And it's true. (2)
What this means in practical terms is that there is no such thing as good enough for the aspiring writer. Don't aim *for* the target. Aim through the target. Adequacy isn't.
The other thing that it means is that writers, while we are in some respects in competition with each other, are in competition in a funny sort of way. You don't lose readers to another writer the way McDonald's loses customers to Burger King. You lose readers because you aren't giving them what they want, not because somebody else is.
Admittedly, on one level, there are only a certain number of novel slots in a given year. On the other hand, while my readers may have some overlap with, say, autopope's or desperance's or papersky's or truepenny's or naominovik's readers, the fact of the matter is that all those book purchases come out of a discretionary budget. And people do in fact spend the food money on books, if they want the books badly enough. (I've done it.)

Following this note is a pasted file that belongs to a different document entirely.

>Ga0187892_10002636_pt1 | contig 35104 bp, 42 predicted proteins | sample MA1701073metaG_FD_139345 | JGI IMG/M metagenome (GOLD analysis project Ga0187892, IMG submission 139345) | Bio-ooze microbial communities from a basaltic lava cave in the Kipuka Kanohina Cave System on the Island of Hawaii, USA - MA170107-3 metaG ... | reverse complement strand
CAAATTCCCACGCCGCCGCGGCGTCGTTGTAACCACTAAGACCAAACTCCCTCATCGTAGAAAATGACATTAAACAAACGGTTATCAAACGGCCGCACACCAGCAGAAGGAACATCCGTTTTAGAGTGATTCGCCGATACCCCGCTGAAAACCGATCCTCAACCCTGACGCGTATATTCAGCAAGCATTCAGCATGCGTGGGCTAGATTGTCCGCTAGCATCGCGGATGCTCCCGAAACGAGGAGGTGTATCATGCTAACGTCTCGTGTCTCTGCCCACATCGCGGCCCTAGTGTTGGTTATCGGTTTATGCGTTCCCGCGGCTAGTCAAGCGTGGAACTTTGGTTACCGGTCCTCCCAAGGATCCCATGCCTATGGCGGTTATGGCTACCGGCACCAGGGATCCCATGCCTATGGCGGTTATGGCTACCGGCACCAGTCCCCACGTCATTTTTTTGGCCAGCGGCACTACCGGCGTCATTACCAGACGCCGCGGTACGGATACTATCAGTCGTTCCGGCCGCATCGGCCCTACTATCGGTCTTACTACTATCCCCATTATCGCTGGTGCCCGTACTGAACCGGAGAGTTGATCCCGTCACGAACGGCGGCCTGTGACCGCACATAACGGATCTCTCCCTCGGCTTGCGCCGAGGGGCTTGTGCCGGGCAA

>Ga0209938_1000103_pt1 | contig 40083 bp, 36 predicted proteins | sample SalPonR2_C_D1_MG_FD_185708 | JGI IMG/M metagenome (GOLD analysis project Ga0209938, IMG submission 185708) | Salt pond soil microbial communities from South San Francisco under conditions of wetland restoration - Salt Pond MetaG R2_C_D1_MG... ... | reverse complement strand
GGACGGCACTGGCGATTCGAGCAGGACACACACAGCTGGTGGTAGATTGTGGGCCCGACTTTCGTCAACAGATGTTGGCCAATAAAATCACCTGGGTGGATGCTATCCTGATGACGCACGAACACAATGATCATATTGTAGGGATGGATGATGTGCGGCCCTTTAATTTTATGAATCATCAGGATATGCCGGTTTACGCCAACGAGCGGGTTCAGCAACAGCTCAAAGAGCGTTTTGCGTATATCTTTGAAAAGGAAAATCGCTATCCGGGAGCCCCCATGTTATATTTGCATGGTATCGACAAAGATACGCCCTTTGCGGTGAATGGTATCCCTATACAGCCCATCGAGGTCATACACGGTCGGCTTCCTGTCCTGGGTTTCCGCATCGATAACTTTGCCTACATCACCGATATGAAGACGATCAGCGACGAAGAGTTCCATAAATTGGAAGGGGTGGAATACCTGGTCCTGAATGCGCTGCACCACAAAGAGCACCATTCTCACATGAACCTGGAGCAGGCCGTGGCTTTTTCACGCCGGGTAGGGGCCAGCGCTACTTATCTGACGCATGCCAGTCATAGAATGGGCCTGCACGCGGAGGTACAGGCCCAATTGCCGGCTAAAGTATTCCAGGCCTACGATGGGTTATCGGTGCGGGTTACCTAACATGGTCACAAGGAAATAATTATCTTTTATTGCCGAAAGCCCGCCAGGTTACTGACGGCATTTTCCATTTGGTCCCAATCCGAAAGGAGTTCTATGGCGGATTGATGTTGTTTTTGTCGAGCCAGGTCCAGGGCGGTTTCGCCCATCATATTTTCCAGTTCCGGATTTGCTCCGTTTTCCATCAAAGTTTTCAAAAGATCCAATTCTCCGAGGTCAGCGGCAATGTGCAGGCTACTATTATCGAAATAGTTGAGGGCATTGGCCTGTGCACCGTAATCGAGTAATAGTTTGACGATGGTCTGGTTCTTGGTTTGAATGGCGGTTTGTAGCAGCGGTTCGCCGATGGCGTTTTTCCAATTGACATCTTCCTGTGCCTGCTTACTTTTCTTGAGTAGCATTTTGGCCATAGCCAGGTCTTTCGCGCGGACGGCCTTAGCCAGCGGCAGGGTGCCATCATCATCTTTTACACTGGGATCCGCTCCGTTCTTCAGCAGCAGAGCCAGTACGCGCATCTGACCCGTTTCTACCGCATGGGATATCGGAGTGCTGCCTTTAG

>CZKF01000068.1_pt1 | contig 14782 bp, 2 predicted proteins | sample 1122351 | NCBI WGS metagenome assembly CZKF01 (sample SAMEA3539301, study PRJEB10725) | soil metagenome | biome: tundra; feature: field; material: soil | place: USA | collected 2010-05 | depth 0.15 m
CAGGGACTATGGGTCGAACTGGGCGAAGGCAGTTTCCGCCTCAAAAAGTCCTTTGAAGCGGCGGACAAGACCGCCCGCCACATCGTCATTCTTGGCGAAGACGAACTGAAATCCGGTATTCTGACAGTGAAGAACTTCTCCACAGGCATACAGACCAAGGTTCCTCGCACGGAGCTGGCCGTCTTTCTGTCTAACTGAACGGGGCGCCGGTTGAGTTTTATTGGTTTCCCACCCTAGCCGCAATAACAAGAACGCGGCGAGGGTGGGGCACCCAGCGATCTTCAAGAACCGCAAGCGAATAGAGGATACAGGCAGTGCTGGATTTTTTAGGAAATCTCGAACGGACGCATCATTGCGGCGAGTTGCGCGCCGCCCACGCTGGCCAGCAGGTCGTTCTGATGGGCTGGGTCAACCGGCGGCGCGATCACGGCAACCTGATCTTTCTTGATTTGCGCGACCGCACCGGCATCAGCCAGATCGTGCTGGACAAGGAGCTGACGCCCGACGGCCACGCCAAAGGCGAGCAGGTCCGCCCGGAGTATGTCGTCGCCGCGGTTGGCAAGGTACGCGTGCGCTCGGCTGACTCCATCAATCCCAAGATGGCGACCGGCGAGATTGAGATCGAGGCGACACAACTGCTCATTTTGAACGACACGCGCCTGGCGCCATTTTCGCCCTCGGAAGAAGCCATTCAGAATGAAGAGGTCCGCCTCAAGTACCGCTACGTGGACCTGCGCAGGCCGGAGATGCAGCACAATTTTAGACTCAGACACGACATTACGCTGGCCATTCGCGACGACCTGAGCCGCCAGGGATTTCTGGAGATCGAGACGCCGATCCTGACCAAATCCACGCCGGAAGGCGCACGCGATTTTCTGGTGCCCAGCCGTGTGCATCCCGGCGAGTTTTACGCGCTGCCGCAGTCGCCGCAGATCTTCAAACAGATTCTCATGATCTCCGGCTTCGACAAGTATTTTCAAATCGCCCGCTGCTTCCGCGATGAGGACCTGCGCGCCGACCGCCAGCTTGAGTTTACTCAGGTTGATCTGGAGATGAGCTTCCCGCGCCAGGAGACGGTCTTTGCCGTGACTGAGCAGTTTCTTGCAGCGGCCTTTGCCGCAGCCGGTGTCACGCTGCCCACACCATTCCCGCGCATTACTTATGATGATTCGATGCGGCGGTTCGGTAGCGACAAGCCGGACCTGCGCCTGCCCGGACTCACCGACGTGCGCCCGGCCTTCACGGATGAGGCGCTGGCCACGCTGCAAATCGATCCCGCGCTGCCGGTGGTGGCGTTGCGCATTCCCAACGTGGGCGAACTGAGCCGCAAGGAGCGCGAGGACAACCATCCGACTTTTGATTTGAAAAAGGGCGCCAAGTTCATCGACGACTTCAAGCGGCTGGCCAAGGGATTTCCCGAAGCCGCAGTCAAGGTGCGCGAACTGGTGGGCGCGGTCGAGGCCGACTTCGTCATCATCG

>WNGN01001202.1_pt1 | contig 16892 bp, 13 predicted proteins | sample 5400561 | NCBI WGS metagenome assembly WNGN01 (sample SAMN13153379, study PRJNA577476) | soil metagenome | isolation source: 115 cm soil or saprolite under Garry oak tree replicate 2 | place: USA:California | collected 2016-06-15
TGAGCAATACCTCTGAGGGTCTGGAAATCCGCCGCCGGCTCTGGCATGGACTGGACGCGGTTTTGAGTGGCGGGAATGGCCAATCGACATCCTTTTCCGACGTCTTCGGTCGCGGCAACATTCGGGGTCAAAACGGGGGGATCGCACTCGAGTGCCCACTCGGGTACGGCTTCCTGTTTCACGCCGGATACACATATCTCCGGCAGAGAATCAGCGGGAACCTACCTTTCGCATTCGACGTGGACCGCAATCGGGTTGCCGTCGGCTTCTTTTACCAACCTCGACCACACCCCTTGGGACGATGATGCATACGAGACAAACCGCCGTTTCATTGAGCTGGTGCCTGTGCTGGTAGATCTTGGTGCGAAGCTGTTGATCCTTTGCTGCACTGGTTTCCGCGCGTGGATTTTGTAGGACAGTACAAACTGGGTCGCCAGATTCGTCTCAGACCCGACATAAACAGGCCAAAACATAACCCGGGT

So, scott_lynch selling a book does not automatically mean that I will not sell a book. In fact, it may mean, in the long run, if Scott is wildly popular, that there are more readers in the bookstore looking for science fiction and fantasy. And some of them may slop over to me.
It's an ecosystem, in other words.
And so that's one reason why I do the day-in-the-life-of-a-writer blog I do. *g*
(1) The other one was from skzbrust, and it went something like, "It doesn't matter if the first novel you've finished sucks. Because finishing a novel is more that 95% of the people who want to be writers will ever do, and if you have finished one, you can finish two. And the second one may suck less than the first."
(2) In fact, I am reasonably convinced that there is a heck of a lot of room for commercial mediocrity, too.